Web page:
The Continuity of Christian Service

I wonder sometimes if Jesus ever told His disciples, “You’ve served me for a long time. You’re going through a lot of intense service right now. Your reputations and your physical health, and maybe even your mental well-being, are beginning to wear. You’ve given so much in the service of me and my Father, and people are also taking a lot from you. Why don’t you take a break from it all for a few days?”

But when I wonder these things, I need to talk about them, because my thought process is usually so wrapped up in the question that I’m incapable of meditating on an answer on my own. I thank God that I have both lovely roommates and philosophically intriguing friends who are there to listen, ask questions, and point me in directions I’d not yet considered. Their doing so is, in many ways, a service to me.

But is a Christian ever justified in taking a break from service? In pausing the activity of serving others, because that Christian has reached a point where too much is being asked of them with little to no reward, and perhaps even no recognition?

I suppose it depends on the attitude towards the service. If that break is a form of escapism, or pulling away from all of one’s problems for a brief breather before being unceremoniously shoved back under the burden of service to flail in frustration and desperation, then that break is unhealthy, for two reasons.

First, the effect of our service is dependent on the purpose of the service. Like the twelve disciples on the road to Capernaum, we often serve in order that we may be great (“the greatest”), that we may be rewarded with fame, fortune, and favor. But Jesus rebukes their disputing and attempting to one-up each other when he says, “If any man desire to be first, the same shall be last of all, and servant of all” (Mark 9:35). If we serve in order that we may be personally fulfilled, we aim to move an ocean from one place to another with a tablespoon. After all, no amount of good works will earn salvation or personal satisfaction, unless those works are done with the heart of a true servant, humbled to service for the sake of obedience and delighting in that service for the love of the Master. As the Apostle Paul and “Timothy our brother” wrote to the church at Corinth, “For we preach not ourselves, but Christ Jesus the Lord; and ourselves your servants for Jesus’ sake” (2 Corinthians 4:5). That is, not for their own sake or satisfaction, but for a greater and more inspired purpose.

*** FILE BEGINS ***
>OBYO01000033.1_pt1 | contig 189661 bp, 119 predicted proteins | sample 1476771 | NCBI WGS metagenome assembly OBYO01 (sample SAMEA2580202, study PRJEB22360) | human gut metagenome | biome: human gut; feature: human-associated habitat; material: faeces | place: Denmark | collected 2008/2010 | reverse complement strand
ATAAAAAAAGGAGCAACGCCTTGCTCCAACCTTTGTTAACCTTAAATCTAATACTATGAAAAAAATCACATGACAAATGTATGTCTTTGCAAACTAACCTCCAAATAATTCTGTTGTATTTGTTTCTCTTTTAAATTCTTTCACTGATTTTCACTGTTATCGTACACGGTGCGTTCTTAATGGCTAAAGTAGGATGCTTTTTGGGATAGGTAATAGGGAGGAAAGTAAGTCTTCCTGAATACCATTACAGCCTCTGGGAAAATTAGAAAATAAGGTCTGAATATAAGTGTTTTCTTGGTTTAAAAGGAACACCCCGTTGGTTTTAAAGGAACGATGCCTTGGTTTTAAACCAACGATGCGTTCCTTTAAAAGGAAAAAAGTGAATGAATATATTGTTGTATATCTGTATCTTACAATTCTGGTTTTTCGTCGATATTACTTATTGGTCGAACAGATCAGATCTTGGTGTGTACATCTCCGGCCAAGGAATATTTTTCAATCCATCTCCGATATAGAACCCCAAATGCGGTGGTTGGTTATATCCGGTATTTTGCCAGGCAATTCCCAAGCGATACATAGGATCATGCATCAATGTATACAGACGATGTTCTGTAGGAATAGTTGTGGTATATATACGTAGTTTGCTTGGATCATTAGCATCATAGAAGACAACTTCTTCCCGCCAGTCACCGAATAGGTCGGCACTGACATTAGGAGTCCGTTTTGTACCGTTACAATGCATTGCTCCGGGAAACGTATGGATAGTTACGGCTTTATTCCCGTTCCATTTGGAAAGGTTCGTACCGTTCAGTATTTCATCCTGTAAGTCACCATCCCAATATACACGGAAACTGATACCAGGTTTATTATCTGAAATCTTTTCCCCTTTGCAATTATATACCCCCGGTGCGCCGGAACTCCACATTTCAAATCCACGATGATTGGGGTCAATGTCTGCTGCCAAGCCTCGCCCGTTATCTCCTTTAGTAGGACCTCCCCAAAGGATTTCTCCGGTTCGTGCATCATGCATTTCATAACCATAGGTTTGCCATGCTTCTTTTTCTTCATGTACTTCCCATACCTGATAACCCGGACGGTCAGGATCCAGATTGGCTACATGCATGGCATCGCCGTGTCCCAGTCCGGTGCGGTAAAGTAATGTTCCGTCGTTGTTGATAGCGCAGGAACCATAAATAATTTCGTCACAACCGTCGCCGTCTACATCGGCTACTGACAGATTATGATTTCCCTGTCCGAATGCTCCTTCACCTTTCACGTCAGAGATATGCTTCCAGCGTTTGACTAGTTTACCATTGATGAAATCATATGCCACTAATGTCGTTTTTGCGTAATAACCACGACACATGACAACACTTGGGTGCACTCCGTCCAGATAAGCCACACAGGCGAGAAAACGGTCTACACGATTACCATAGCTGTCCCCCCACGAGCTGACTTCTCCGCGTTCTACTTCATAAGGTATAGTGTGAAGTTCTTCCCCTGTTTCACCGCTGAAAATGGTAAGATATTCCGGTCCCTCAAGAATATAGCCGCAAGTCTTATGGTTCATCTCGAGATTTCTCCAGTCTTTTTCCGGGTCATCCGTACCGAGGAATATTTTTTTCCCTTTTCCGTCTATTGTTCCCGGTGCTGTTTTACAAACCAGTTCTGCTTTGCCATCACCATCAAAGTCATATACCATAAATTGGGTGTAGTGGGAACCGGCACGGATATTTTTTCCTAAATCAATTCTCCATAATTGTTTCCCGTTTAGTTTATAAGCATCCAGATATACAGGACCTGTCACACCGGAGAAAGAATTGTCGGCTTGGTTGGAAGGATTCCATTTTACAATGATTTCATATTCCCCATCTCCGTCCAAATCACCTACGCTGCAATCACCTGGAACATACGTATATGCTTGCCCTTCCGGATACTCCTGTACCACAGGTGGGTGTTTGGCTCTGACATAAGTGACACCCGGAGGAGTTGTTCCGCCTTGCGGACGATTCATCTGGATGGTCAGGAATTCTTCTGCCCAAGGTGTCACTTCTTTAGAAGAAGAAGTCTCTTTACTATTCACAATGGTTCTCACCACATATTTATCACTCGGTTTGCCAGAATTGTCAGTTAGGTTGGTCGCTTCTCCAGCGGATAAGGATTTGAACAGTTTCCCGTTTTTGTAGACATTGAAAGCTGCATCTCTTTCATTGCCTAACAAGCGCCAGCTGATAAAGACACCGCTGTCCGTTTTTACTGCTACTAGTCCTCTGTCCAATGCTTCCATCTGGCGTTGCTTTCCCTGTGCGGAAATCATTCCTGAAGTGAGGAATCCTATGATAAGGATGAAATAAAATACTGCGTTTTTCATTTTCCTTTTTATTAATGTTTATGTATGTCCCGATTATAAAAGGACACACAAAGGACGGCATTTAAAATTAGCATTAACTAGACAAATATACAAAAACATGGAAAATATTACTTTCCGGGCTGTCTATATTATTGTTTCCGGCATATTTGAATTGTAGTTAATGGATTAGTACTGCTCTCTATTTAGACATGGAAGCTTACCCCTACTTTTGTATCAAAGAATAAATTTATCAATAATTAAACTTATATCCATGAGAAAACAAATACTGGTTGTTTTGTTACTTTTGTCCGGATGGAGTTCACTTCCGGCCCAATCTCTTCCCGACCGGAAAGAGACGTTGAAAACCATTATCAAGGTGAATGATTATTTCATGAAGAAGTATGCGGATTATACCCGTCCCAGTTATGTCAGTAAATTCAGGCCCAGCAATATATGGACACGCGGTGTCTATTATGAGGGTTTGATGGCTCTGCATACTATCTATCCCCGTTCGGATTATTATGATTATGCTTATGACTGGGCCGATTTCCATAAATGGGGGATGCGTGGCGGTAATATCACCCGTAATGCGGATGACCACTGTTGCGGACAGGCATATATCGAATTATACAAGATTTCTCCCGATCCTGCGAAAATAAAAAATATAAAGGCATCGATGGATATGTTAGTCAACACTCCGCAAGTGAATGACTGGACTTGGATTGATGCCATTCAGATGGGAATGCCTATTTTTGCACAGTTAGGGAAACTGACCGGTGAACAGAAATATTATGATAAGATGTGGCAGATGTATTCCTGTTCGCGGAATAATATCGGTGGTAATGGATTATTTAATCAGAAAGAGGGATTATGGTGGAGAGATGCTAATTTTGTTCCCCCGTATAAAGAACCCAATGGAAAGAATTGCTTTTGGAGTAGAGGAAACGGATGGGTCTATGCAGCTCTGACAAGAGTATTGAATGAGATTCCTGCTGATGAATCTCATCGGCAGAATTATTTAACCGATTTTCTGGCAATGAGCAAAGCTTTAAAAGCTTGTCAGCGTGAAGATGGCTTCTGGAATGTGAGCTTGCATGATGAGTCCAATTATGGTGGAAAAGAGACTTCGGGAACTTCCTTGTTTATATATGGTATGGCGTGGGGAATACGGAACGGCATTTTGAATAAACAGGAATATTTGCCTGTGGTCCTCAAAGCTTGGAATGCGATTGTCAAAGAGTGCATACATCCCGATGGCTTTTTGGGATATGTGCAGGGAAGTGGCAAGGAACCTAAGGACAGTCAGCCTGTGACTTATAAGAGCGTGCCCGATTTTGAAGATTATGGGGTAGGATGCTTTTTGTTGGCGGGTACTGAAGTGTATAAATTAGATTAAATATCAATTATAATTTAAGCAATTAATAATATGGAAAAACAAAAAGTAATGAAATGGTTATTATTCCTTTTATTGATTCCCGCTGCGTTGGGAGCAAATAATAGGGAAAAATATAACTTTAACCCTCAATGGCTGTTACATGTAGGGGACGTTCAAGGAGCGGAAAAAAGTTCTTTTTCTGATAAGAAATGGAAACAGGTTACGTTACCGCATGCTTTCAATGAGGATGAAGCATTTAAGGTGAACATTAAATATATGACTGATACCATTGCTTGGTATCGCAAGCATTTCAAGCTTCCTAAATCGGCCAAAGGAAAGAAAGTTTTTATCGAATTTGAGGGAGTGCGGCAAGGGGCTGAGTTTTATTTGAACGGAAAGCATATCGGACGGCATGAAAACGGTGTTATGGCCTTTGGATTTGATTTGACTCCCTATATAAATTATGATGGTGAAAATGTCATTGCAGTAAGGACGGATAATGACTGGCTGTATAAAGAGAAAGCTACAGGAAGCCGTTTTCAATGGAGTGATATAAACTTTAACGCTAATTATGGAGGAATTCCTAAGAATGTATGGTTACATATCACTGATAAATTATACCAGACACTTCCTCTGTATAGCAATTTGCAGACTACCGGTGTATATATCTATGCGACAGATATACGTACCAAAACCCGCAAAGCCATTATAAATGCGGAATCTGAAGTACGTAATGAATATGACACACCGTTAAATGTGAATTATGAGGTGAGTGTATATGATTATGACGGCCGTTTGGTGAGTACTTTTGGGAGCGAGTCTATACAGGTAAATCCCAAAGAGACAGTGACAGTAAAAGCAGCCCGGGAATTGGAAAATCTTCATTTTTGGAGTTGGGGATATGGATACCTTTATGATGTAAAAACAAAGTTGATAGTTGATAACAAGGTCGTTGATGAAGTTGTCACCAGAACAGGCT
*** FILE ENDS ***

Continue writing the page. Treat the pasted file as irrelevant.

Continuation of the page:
Second, it is unhealthy because of the negative understanding of “service.” Living in the spirit of faithful service to a fair and gracious Master is not easy work. It is tough, on the mind and the body. In addition, we are not all given the same capacity for service in the same areas (1 Peter 4:10). Sometimes, in serving, we are breaking new ground with what we do; other times, our work is continuous, often repetitive. Still, even repetitive service should not become a burden to us, but should be a joy, a delight. As G.K. Chesterton once said:

“Because children have abounding vitality, because they are in spirit fierce and free, therefore they want things repeated and unchanged. They always say, “Do it again”; and the grown-up person does it again until he is nearly dead. For grown-up people are not strong enough to exult in monotony. But perhaps God is strong enough to exult in monotony. It is possible that God says every morning, “Do it again” to the sun; and every evening, “Do it again” to the moon. It may not be automatic necessity that makes all daisies alike; it may be that God makes every daisy separately, but has never got tired of making them.”

And God knows our work is not easy. This is why He has given us a day of rest. God Himself rested on the seventh day. On the Sabbath, we don’t rest from Christian responsibility. We rest from the physical and mental labor of the week that we generally perform for the sake of worldly survival, for money and our “daily bread.” But on the Sabbath, we rest in Him on a day gifted to us by him. We find our rest in Him, in the quiet moments – though they be few and far between. As you prepare for worship this Sabbath day, may you be reminded that this is a day of rest, a gift of God to His faithful servants. And in rising on the following Monday, may you find the phrase, “Do it again,” running through your mind with the quiet contentment of finding satisfaction in Him.

Ashley Huizinga

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